Navigation Links
National Zoo and partners first to breed critically endangered tree frog
Date:11/17/2010

As frogs around the world continue to disappearmany killed by a rapidly spreading disease called chytridiomycosis, which attacks the skin cells of amphibiansone critically endangered species has received an encouraging boost. Although the La Loma tree frog, Hyloscirtus colymba, is notoriously difficult to care for in captivity, the Panama Amphibian Rescue and Conservation Project is the first to successfully breed this species.

"We are some of the first researchers to attempt to breed these animals into captivity and we have very little information about how to care for them," said Brian Gratwicke, international coordinator for the project and a research biologist at the Smithsonian's National Zoo, one of nine project partners. "We were warned that we might not be able to keep these frogs alive, but through a little bit of guesswork, attention to detail and collaboration with other husbandry expertswe've managed to breed them. The lessons we're learning have put us on target to save this incredible species and our other priority species in Panama."

The rescue project currently has 28 adult La Loma tree frogs and four tadpoles at the Summit Municipal Park outside of Panama City, Panama. In addition to the La Loma tree frog, the project also has successfully bred the endangered Limosa harlequin frog, Atelopus limosus. Keepers will continue to carefully monitor the tadpoles of both species.

Nearly one-third of the world's amphibian species are at risk of extinction. The rescue project aims to save more than 20 species of frogs in Panama, one of the world's last strongholds for amphibian biodiversity. While the global amphibian crisis is the result of habitat loss, climate change and pollution, chytridiomycosis is likely at least partly responsible for the disappearances of 94 of the 120 frog species thought to have gone extinct since 1980.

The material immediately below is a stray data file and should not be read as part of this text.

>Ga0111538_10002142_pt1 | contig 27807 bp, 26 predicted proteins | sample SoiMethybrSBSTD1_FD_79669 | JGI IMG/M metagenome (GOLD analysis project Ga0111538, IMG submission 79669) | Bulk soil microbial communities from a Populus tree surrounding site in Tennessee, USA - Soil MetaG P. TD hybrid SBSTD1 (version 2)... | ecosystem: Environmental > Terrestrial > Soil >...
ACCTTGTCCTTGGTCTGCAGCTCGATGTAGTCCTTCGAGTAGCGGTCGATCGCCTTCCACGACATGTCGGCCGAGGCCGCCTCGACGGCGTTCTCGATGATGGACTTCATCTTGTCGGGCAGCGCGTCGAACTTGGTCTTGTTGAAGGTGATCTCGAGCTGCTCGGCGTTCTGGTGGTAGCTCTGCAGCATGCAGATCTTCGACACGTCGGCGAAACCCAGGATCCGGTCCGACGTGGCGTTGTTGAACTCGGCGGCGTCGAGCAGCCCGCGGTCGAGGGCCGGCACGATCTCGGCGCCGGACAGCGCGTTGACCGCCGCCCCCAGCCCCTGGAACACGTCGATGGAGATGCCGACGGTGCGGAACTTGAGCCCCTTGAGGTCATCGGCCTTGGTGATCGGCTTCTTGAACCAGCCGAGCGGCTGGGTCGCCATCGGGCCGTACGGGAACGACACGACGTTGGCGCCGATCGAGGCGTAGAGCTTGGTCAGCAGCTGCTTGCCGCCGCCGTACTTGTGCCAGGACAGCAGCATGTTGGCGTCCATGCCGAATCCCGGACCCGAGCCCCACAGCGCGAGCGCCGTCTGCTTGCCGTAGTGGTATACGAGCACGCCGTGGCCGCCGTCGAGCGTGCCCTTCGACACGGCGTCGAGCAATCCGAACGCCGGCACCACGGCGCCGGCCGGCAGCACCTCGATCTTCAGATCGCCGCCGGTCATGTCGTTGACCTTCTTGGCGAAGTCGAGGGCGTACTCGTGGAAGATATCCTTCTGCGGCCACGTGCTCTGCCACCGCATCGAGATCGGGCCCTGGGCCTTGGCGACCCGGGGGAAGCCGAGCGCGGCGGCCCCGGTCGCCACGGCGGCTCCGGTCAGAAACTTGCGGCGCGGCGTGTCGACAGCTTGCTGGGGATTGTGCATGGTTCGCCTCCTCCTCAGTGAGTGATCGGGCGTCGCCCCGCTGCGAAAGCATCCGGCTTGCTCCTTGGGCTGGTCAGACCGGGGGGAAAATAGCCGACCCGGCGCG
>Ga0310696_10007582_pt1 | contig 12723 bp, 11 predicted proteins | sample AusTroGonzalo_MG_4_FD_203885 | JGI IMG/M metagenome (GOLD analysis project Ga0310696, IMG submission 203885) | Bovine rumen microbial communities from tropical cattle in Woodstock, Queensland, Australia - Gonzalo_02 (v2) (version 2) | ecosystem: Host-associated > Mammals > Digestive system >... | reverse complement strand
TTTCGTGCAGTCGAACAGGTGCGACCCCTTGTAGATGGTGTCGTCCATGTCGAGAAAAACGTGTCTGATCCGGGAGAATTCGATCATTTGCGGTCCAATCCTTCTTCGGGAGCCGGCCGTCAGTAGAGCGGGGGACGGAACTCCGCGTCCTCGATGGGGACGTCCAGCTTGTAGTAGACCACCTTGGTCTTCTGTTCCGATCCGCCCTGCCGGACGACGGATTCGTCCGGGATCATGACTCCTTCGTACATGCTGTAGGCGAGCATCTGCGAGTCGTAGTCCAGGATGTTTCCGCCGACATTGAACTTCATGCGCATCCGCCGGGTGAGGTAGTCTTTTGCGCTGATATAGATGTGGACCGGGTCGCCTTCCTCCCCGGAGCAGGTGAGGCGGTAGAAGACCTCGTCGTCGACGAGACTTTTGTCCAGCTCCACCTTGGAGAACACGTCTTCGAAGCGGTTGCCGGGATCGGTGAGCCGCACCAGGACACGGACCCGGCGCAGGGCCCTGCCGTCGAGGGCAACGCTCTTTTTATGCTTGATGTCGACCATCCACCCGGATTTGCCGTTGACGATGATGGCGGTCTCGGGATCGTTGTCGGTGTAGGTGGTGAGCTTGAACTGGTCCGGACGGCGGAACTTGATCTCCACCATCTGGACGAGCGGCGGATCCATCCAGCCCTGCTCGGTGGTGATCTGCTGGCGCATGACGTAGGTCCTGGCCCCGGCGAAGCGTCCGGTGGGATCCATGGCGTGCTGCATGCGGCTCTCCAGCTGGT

"Although the outlook for amphibians is grim, the rescue project's recent developments give us hope for these unique Panamanian species," said Roberto Ibez, local director of the project and a scientist at the Smithsonian Tropical Research Institute, one of the project's partners. "We are creating what amounts to an ark for these animals so that their species may survive this deadly disease. We're also looking for a cure so that someday we can safely release the frogs back into the wild."

Of Panama's six harlequin frog species, five are in collections at the Summit Zoological Park and the El Valle Amphibian Conservation Center in El Valle, Panama. One species, the Chiriqui harlequin frog, A. chiriquiensis, from western Panama, is likely extinct. The other species range from being extinct in the wildthe Panamanian golden frog, A. zetekito being endangered.


'/>"/>

Contact: Lindsay Renick Mayer
renickmayerl@si.edu
202-633-3081
Smithsonian
Source:Eurekalert  

Related biology news :